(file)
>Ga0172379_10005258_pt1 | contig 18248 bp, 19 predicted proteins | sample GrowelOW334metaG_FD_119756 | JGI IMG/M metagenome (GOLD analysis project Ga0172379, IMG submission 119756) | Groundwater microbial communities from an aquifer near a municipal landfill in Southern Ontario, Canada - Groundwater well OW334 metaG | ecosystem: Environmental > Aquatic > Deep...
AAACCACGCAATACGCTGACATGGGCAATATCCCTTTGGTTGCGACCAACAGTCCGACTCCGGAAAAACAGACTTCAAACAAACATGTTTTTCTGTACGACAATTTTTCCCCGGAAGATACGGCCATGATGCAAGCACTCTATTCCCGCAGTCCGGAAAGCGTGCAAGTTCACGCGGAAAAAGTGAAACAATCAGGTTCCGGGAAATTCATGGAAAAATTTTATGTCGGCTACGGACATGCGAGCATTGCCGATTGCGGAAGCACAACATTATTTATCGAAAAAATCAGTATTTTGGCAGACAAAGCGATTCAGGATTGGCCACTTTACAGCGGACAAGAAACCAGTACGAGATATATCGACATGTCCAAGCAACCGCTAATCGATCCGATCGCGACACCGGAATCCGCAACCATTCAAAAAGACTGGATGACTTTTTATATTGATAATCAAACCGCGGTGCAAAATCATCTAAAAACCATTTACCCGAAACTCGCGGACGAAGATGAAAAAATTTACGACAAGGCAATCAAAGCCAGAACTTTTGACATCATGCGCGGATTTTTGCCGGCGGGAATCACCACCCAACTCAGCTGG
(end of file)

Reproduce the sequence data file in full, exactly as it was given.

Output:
>Ga0172379_10005258_pt1 | contig 18248 bp, 19 predicted proteins | sample GrowelOW334metaG_FD_119756 | JGI IMG/M metagenome (GOLD analysis project Ga0172379, IMG submission 119756) | Groundwater microbial communities from an aquifer near a municipal landfill in Southern Ontario, Canada - Groundwater well OW334 metaG | ecosystem: Environmental > Aquatic > Deep...
AAACCACGCAATACGCTGACATGGGCAATATCCCTTTGGTTGCGACCAACAGTCCGACTCCGGAAAAACAGACTTCAAACAAACATGTTTTTCTGTACGACAATTTTTCCCCGGAAGATACGGCCATGATGCAAGCACTCTATTCCCGCAGTCCGGAAAGCGTGCAAGTTCACGCGGAAAAAGTGAAACAATCAGGTTCCGGGAAATTCATGGAAAAATTTTATGTCGGCTACGGACATGCGAGCATTGCCGATTGCGGAAGCACAACATTATTTATCGAAAAAATCAGTATTTTGGCAGACAAAGCGATTCAGGATTGGCCACTTTACAGCGGACAAGAAACCAGTACGAGATATATCGACATGTCCAAGCAACCGCTAATCGATCCGATCGCGACACCGGAATCCGCAACCATTCAAAAAGACTGGATGACTTTTTATATTGATAATCAAACCGCGGTGCAAAATCATCTAAAAACCATTTACCCGAAACTCGCGGACGAAGATGAAAAAATTTACGACAAGGCAATCAAAGCCAGAACTTTTGACATCATGCGCGGATTTTTGCCGGCGGGAATCACCACCCAACTCAGCTGG